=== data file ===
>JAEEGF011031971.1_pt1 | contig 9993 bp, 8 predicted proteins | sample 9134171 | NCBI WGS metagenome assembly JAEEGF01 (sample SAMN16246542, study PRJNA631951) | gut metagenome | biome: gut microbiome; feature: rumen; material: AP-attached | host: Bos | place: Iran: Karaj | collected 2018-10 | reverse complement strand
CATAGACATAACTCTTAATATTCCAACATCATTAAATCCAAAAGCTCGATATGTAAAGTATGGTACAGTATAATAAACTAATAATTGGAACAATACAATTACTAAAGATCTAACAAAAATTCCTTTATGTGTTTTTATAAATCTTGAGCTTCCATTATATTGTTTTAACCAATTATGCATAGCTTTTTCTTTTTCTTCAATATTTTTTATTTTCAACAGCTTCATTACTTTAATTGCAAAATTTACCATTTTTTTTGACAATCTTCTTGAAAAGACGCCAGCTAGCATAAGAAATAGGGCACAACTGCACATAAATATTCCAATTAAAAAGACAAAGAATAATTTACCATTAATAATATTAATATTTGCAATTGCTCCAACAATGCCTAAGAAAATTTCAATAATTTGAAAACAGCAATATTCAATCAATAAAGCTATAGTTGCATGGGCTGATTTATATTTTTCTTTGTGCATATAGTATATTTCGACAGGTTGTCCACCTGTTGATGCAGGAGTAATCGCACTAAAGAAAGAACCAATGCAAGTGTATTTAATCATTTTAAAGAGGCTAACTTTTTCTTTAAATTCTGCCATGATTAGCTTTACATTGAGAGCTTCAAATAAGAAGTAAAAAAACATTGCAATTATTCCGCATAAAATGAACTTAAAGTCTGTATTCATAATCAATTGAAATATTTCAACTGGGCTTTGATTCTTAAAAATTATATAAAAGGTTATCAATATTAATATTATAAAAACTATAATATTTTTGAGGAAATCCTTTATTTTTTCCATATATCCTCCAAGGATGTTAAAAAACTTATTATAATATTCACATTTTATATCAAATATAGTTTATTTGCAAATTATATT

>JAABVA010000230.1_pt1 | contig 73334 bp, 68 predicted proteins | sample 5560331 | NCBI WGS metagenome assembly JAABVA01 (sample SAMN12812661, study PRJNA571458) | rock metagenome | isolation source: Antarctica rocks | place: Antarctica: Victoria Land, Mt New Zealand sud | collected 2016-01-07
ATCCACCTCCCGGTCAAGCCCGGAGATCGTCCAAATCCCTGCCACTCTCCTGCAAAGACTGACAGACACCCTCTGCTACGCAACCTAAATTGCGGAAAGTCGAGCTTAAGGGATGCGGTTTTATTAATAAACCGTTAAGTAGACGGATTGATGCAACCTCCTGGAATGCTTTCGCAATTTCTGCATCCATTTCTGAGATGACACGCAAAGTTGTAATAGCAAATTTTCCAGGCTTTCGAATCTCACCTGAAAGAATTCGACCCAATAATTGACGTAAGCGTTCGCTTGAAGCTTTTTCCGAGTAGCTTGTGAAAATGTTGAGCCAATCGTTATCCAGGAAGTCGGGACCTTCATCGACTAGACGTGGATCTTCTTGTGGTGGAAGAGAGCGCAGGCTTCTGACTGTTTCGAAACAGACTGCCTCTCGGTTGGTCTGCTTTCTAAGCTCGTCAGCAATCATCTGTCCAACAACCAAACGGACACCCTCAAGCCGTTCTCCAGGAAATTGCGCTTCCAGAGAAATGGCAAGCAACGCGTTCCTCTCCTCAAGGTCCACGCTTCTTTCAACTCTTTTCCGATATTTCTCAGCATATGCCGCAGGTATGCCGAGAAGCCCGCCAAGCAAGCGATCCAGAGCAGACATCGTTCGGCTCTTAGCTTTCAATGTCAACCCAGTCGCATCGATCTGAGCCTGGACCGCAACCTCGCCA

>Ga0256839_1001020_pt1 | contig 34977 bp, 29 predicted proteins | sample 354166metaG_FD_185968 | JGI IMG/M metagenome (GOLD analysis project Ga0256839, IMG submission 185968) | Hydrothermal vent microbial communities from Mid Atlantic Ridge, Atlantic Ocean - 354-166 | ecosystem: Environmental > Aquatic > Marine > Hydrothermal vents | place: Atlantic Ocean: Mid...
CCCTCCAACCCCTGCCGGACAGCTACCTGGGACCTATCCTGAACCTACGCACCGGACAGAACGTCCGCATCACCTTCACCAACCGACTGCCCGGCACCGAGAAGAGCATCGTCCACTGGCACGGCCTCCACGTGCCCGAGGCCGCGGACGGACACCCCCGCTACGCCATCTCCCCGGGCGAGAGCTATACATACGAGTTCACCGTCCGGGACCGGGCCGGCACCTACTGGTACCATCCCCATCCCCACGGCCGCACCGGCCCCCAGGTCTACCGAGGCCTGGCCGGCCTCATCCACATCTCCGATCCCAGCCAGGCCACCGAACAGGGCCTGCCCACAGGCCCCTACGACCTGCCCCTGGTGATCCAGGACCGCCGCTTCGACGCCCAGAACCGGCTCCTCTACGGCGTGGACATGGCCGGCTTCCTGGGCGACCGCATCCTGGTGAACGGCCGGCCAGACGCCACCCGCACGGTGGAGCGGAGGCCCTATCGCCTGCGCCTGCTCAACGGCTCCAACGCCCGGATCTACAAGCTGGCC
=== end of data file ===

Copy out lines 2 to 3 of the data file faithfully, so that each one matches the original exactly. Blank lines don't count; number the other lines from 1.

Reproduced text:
CATAGACATAACTCTTAATATTCCAACATCATTAAATCCAAAAGCTCGATATGTAAAGTATGGTACAGTATAATAAACTAATAATTGGAACAATACAATTACTAAAGATCTAACAAAAATTCCTTTATGTGTTTTTATAAATCTTGAGCTTCCATTATATTGTTTTAACCAATTATGCATAGCTTTTTCTTTTTCTTCAATATTTTTTATTTTCAACAGCTTCATTACTTTAATTGCAAAATTTACCATTTTTTTTGACAATCTTCTTGAAAAGACGCCAGCTAGCATAAGAAATAGGGCACAACTGCACATAAATATTCCAATTAAAAAGACAAAGAATAATTTACCATTAATAATATTAATATTTGCAATTGCTCCAACAATGCCTAAGAAAATTTCAATAATTTGAAAACAGCAATATTCAATCAATAAAGCTATAGTTGCATGGGCTGATTTATATTTTTCTTTGTGCATATAGTATATTTCGACAGGTTGTCCACCTGTTGATGCAGGAGTAATCGCACTAAAGAAAGAACCAATGCAAGTGTATTTAATCATTTTAAAGAGGCTAACTTTTTCTTTAAATTCTGCCATGATTAGCTTTACATTGAGAGCTTCAAATAAGAAGTAAAAAAACATTGCAATTATTCCGCATAAAATGAACTTAAAGTCTGTATTCATAATCAATTGAAATATTTCAACTGGGCTTTGATTCTTAAAAATTATATAAAAGGTTATCAATATTAATATTATAAAAACTATAATATTTTTGAGGAAATCCTTTATTTTTTCCATATATCCTCCAAGGATGTTAAAAAACTTATTATAATATTCACATTTTATATCAAATATAGTTTATTTGCAAATTATATT

>JAABVA010000230.1_pt1 | contig 73334 bp, 68 predicted proteins | sample 5560331 | NCBI WGS metagenome assembly JAABVA01 (sample SAMN12812661, study PRJNA571458) | rock metagenome | isolation source: Antarctica rocks | place: Antarctica: Victoria Land, Mt New Zealand sud | collected 2016-01-07